If you’re under the impression that you can’t be fired simply because you perform your job consistently and satisfactorily, you couldn’t be more wrong. Being a good employee doesn’t protect you from the chopping block as employers have the right to terminate your employment; at any time and for any reason. Being dismissed for grossly bad behaviour, or “just cause” is one thing, but what happens if you’re fired without it?
An employer doesn’t require a good reason to terminate an employee as the courts aren’t interested in the reasons why the termination occurred. While employers are free to fire at will, there is a catch: they must honour the termination terms in the employee’s employment contract. So, if you’re terminated without just cause, you may be entitled to notice or pay in lieu of notice. Employers who don’t provide these could be in breach of contract and you could be eligible for damages for wrongful dismissal.
Employment Contracts - Minimum Notice Vs. Reasonable Notice
Employment contracts include hiring letters or written contracts as well as verbal contracts. All are fully enforceable. While an employee with a written agreement can easily read the terms on the document, employees with verbal contracts still have a basic understanding of their terms; including rate of pay, benefits, etc. However, the law also imposes certain terms which may be less apparent; or not mentioned in a contract at all.
- Minimum Notice - The Employment Standard Act sets out numerous minimal requirements for every employment agreement and minimum notice is one of those requirements. So whether you have a handshake deal or an official document, your employer must provide you with minimum notice as calculated by the Employment Standards Act. Employees who are fired without just cause are entitled to this bare minimum, regardless of what any contract states.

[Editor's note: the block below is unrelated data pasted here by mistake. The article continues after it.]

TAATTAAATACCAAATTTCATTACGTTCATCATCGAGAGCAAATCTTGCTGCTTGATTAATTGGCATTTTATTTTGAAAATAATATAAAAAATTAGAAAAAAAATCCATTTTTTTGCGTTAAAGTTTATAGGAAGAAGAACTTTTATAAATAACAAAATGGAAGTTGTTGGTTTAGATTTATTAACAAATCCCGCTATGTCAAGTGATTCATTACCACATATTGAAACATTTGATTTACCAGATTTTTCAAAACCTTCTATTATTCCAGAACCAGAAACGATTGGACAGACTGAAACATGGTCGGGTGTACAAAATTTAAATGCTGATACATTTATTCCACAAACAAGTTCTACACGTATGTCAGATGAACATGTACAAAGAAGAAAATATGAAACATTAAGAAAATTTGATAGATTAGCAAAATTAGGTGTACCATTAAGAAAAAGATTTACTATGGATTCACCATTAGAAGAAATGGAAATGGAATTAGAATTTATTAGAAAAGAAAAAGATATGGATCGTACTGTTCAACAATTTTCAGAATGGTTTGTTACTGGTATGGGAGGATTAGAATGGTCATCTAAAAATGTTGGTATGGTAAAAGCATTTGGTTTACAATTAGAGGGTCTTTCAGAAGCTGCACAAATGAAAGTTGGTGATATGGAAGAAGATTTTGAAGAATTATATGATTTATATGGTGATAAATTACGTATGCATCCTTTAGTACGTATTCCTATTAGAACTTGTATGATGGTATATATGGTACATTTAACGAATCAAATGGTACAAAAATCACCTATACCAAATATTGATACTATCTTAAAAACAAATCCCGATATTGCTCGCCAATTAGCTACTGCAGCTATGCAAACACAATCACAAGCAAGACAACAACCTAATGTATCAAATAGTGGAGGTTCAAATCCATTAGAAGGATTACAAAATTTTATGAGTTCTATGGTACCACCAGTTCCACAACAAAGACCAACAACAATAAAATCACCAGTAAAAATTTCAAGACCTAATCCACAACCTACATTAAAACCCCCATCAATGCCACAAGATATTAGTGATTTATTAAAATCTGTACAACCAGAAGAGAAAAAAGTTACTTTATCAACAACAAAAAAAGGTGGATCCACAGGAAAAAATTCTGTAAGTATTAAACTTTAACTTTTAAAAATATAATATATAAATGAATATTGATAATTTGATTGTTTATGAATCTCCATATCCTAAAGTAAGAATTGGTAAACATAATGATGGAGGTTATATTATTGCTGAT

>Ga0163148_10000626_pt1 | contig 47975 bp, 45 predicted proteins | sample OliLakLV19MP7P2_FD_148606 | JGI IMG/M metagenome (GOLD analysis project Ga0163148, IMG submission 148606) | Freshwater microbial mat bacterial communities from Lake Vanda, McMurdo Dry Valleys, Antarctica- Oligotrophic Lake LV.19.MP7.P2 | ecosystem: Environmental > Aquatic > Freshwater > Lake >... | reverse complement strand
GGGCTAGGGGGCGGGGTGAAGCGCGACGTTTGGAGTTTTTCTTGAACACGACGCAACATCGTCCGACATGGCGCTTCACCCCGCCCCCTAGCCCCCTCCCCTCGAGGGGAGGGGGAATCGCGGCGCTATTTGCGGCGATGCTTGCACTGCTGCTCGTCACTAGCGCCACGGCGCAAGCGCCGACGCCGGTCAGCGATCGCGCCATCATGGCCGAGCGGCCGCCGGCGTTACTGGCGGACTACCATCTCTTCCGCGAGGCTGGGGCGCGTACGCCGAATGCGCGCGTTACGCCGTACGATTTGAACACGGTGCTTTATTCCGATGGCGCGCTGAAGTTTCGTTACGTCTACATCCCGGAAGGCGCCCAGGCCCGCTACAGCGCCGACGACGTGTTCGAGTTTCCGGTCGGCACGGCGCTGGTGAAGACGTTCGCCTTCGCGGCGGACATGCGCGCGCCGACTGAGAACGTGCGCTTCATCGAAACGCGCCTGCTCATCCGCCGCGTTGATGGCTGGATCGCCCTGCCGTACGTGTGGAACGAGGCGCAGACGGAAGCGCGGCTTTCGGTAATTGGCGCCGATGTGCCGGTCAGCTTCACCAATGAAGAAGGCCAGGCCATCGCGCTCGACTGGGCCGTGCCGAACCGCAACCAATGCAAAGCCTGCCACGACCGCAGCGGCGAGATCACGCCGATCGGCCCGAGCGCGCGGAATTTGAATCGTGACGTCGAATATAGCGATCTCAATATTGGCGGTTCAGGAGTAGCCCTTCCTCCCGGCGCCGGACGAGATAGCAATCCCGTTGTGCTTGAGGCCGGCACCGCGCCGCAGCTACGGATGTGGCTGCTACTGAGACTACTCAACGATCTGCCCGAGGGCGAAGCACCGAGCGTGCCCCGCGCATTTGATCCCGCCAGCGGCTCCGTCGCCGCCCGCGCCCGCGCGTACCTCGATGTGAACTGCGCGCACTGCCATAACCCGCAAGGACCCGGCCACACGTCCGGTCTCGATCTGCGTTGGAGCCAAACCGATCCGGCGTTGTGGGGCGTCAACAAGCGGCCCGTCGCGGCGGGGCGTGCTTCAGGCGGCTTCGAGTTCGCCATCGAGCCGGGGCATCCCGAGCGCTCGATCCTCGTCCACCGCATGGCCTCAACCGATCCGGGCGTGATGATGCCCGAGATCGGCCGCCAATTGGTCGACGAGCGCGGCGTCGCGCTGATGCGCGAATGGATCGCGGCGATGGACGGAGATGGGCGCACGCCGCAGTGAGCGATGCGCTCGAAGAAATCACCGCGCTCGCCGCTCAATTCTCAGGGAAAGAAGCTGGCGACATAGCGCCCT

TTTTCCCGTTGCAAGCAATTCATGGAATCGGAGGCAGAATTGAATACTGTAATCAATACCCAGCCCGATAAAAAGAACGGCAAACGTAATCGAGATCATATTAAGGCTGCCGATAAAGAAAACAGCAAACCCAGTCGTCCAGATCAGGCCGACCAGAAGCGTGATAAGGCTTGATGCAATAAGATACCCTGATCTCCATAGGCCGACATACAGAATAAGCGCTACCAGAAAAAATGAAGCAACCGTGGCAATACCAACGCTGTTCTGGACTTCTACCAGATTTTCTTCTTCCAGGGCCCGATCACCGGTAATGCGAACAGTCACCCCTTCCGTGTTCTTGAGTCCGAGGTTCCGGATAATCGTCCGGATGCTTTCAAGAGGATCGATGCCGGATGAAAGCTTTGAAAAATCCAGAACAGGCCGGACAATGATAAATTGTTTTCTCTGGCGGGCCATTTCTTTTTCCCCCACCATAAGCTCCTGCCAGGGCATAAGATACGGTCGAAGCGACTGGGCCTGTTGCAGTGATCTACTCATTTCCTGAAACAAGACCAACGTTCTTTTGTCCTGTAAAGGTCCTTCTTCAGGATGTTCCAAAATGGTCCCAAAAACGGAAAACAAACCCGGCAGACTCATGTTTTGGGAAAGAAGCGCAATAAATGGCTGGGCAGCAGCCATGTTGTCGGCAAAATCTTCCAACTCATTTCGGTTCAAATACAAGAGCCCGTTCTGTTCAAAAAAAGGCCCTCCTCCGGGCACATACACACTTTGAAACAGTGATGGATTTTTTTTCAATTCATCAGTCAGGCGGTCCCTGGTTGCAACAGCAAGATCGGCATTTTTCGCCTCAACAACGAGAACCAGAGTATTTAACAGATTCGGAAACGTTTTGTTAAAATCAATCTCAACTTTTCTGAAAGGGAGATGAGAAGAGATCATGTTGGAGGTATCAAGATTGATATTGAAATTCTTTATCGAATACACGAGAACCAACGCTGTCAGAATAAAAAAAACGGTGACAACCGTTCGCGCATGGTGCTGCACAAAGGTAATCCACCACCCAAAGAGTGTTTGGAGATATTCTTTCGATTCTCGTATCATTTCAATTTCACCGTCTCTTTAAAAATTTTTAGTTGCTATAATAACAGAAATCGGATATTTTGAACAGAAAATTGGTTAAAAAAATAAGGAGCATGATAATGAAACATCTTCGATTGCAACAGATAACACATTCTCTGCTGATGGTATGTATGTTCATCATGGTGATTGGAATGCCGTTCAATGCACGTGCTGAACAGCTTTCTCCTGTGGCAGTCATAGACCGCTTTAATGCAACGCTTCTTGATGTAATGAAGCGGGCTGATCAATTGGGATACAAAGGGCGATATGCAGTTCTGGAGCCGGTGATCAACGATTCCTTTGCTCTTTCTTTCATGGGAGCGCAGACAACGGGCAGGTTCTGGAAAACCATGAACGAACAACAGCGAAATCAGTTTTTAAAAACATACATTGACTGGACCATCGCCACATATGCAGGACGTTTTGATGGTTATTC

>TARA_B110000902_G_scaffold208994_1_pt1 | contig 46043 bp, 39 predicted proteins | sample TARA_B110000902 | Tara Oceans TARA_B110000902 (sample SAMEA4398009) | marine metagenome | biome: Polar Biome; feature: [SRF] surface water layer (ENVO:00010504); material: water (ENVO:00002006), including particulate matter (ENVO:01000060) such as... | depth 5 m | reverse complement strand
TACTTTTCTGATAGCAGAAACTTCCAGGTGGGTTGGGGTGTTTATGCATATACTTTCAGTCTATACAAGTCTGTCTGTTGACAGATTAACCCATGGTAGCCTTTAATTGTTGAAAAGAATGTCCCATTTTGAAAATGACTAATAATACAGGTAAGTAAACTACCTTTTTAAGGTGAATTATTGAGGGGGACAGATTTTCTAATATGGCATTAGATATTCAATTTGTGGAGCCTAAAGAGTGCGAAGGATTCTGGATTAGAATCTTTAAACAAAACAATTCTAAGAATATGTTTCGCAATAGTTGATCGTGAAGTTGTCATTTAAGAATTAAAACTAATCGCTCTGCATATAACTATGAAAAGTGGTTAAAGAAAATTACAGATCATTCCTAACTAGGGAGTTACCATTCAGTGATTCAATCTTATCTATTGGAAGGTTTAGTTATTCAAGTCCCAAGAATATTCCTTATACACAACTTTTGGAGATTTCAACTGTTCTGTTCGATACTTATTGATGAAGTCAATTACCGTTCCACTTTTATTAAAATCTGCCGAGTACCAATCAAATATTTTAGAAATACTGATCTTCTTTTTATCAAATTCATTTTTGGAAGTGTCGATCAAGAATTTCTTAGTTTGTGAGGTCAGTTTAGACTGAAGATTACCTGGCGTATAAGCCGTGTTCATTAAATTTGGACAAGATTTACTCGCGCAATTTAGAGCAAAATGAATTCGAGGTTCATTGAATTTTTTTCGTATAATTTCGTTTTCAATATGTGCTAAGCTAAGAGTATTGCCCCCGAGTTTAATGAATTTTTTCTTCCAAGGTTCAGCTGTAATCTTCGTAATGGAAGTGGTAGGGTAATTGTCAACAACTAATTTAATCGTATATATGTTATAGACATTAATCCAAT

- Reasonable Notice - The common law also has provisions and states that employees are entitled to reasonable notice upon termination. Reasonable notice is almost always a greater amount than the minimum notice of the Employment Standards Act, as its formula is calculated differently. Another important difference is this: the formula for reasonable notice is subject to the terms of an employment contract, whereas the formula for minimum notice isn’t.
If you’ve been dismissed without cause, your employer must provide you with reasonable notice. If they don’t, they’re in breach of contract and liable for damages for wrongful dismissal. But, what happens if you have an employment contract that states different dismissal terms?
Wrongful Dismissal - Be Careful with What You Sign
Employers don’t want to pay any more than they have to, which is why many of them will provide an official contract upon hiring. Contracts can be lengthy and confusing, so make sure you know what you’re getting into before you sign. They may include terms that limit dismissal notice to less than reasonable notice. If you agree to those terms, you may be relinquishing your right to reasonable notice under the common law and any claim of damages for wrongful dismissal.
If you are confused about the terms of your employment contract, or believe you’re a victim of wrongful dismissal, please contact Wrongful Dismissal Lawyer, Bob Yeager.